Eigo ga, wakarimasu ka? 英語 が わかり ます か At first, we assumed many Japanese people could easily speak fluent English. Soon we realized that is not the case. Although many Japanese study English in school, many do not have an opportunity to speak the language and are not conversant. Often if you ask a Japanese person if they speak English, the reply will be “no.” Even if they understand a bit of English, unless they are comfortable with the language, they are reluctant to speak it. We have found that our minimal ability to speak Japanese is appreciated, and our bit of Japanese can combine with their bit of English to make communication possible.
The perfect sakura blossom. The Japanese people have a great appreciation of natural beauty. Whether it is a search for the perfect sakura blossoms in spring, the careful arrangement of flowers (ikebana), or the quiet solitude of a Buddhist temple or Shinto shrine, the people here appreciate and respect natural beauty. (Yes!)
May I have a doggie bag? In the US, we’ve found that portion sizes at most restaurants are so large, we often take part of our food home. In Japan, portions are more realistically sized. Seldom is there more food than desired for a single meal. Most restaurants do not allow you to take out excess food. It’s just not part of the culture.
Is this train full? We’ve found that in Tokyo, there is never a full train. It’s just a matter of pushing more people on board. Not a problem most times, but at rush hours, you get to know your fellow passengers better than you ever care to. The Japanese, for the most part, seem to handle this collapse of personal space in stride. It may not always be pleasant, but it is handled. And some rush hour trains have special cars for women only, to help ease the crush of humanity.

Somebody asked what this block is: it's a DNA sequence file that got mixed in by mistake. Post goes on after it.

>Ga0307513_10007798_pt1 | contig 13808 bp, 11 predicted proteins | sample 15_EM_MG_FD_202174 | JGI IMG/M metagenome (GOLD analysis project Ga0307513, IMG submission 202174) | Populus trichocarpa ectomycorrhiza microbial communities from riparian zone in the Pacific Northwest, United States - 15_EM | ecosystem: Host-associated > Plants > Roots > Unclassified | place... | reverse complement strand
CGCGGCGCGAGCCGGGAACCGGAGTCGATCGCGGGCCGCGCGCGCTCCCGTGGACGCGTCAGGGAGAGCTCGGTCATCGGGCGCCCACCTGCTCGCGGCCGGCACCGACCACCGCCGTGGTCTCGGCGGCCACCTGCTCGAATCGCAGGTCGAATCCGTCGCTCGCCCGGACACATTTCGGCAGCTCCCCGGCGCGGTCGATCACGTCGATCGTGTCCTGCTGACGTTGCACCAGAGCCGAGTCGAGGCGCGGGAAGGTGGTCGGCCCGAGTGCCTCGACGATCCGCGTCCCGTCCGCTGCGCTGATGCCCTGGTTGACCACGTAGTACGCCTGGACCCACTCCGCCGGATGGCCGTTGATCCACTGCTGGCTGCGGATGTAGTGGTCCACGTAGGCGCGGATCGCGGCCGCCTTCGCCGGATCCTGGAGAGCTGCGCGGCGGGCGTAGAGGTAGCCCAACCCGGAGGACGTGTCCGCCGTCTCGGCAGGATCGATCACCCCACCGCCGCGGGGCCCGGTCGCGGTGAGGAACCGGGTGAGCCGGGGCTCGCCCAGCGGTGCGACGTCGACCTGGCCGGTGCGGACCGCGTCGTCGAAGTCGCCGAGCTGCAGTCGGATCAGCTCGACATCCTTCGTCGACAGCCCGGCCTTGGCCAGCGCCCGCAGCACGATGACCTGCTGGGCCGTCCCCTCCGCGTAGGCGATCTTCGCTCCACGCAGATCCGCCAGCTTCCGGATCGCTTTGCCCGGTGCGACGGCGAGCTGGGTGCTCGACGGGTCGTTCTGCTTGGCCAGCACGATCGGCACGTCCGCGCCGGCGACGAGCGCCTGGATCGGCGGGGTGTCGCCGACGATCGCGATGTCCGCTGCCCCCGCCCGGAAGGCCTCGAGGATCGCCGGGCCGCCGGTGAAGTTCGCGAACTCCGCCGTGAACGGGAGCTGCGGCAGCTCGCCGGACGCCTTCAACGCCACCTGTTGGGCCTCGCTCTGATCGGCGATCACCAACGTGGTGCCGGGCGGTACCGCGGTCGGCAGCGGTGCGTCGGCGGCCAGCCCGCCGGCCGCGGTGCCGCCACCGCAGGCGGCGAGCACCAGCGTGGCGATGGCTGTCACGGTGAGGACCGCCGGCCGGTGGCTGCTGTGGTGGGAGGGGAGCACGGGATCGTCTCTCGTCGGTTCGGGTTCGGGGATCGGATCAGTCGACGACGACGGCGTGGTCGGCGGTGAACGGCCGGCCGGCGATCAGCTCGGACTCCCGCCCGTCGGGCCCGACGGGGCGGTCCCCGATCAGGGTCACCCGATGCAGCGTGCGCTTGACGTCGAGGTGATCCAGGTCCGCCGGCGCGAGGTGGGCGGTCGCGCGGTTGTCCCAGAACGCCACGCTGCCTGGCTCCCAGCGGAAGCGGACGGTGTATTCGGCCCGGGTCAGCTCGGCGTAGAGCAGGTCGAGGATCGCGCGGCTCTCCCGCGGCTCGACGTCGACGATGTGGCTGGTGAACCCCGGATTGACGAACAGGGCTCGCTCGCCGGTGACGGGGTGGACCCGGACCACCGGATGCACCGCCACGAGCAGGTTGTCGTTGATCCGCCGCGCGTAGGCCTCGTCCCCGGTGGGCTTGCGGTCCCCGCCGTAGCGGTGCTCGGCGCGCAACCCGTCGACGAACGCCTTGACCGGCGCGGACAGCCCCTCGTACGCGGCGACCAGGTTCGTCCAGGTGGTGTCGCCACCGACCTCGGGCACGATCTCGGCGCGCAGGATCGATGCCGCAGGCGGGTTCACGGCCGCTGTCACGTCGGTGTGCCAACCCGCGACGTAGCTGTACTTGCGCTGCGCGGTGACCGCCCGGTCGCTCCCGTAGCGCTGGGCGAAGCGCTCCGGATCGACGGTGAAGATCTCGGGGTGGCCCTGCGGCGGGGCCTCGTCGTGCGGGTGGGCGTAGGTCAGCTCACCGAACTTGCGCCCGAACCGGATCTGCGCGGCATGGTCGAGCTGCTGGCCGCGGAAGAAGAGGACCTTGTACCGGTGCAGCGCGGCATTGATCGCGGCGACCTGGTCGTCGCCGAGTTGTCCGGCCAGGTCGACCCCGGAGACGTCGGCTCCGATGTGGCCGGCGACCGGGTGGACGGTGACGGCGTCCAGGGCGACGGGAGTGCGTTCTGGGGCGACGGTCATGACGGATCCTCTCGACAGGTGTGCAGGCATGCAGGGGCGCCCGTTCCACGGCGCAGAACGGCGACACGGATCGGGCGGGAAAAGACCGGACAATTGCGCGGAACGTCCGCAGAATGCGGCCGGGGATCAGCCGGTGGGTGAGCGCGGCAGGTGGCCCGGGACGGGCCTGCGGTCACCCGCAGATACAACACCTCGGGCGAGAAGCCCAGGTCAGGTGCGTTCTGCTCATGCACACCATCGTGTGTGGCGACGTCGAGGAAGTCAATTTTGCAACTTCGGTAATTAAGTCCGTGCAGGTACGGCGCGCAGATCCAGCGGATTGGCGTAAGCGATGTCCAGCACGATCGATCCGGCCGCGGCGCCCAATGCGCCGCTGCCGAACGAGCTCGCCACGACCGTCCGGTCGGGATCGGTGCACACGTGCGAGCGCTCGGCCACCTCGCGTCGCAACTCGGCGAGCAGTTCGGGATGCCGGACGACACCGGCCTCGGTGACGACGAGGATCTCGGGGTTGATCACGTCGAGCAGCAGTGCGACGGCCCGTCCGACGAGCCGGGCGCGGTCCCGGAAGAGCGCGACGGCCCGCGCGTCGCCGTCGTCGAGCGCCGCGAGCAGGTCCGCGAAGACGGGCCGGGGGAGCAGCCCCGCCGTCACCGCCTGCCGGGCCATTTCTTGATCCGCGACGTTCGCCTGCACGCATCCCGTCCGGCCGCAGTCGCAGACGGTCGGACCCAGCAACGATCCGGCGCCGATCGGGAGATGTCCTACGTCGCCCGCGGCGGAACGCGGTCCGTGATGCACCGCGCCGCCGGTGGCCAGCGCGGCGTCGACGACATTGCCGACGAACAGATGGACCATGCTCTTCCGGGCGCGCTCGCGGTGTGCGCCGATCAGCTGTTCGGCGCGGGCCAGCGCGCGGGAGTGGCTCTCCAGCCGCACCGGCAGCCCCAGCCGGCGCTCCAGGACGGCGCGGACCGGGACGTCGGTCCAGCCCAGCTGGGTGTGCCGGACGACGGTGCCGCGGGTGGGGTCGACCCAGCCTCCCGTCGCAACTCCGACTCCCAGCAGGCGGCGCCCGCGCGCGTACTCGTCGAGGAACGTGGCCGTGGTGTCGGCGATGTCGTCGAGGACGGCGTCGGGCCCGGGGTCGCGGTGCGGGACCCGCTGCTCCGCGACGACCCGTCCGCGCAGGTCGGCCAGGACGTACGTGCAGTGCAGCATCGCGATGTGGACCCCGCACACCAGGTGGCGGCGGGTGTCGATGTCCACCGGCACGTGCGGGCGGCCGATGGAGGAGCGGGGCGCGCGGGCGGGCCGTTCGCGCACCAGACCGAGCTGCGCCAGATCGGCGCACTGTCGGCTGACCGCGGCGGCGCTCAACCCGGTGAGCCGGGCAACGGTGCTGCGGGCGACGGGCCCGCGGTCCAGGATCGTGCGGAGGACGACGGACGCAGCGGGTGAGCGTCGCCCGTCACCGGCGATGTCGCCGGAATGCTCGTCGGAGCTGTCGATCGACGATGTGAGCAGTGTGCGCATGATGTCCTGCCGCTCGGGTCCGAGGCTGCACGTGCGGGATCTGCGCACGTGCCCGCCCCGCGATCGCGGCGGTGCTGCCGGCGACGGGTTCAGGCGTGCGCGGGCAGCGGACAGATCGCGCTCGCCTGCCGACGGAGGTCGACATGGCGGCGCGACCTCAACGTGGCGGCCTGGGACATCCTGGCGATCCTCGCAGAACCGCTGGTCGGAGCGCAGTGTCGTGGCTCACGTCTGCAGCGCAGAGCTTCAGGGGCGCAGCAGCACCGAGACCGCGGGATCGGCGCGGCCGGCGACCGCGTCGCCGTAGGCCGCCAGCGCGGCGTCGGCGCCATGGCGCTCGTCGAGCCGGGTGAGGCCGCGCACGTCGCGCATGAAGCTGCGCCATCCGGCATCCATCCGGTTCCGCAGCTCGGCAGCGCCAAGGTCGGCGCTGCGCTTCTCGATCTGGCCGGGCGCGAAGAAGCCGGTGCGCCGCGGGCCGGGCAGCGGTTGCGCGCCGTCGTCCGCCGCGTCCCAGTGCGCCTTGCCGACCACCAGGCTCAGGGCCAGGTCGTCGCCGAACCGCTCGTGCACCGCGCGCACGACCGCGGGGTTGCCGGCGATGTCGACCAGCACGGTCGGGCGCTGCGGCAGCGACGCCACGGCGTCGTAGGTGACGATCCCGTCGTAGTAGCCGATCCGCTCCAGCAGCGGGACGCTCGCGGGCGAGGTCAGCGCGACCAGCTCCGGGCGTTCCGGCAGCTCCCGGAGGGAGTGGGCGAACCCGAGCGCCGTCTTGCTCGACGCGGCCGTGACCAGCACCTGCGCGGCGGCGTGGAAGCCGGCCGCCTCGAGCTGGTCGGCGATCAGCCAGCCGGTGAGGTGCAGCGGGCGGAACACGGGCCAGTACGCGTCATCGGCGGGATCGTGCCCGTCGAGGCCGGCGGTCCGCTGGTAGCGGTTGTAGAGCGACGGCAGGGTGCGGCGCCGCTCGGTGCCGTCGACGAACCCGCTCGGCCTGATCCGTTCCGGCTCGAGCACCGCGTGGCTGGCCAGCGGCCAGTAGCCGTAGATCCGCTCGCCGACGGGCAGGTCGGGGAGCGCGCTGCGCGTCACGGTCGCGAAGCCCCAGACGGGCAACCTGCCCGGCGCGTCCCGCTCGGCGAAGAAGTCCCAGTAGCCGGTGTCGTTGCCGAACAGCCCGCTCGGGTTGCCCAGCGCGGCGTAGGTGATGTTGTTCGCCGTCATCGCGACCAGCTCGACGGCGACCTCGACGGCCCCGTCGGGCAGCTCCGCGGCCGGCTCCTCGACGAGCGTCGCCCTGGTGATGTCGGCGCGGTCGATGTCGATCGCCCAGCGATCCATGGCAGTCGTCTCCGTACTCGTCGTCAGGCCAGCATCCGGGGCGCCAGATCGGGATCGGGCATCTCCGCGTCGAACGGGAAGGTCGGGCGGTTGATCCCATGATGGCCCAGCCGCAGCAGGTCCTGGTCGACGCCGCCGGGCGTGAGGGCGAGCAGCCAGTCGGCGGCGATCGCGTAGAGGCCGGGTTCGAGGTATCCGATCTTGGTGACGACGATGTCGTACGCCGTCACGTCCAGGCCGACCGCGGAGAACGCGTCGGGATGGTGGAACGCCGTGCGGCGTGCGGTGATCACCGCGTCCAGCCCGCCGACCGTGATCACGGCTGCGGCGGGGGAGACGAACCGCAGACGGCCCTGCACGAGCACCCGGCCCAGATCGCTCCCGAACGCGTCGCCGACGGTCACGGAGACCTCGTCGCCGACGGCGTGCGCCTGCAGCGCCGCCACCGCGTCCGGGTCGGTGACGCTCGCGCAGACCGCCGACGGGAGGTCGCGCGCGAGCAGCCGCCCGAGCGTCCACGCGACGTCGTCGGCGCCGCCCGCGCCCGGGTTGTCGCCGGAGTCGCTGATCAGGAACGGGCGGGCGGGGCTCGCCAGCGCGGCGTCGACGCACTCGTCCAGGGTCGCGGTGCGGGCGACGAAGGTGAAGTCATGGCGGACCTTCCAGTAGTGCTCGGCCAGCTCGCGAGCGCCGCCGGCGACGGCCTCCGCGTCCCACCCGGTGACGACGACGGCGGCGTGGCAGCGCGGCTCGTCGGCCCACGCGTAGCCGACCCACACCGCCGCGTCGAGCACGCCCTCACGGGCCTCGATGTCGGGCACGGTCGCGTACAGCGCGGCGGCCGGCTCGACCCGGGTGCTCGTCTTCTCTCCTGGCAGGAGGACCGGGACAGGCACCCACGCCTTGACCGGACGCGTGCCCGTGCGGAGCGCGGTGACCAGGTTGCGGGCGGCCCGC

Safety and security. One of the remarkable things about Tokyo is the safety of the city. We’ve walked all over Tokyo, and never felt at all uncomfortable or unsafe. Of course, there is crime. But it is infrequent. Soon, we forget about the constant awareness of surroundings that we have to maintain in the US and most other countries. Perhaps we should be more concerned in Japan, but the feeling of personal safety is comforting.
Kindness. We don’t speak the language well, and we obviously stand out as different from the Asian population. But in the time we’ve been here, we’ve only experienced kindness and patience from the Japanese we’ve interacted with. We continue to appreciate the warm and gracious welcome we receive.
These are just a few of the things we’ve observed in our brief three years in Japan. As more comparisons and contrasts become apparent, we will include them in future blog posts.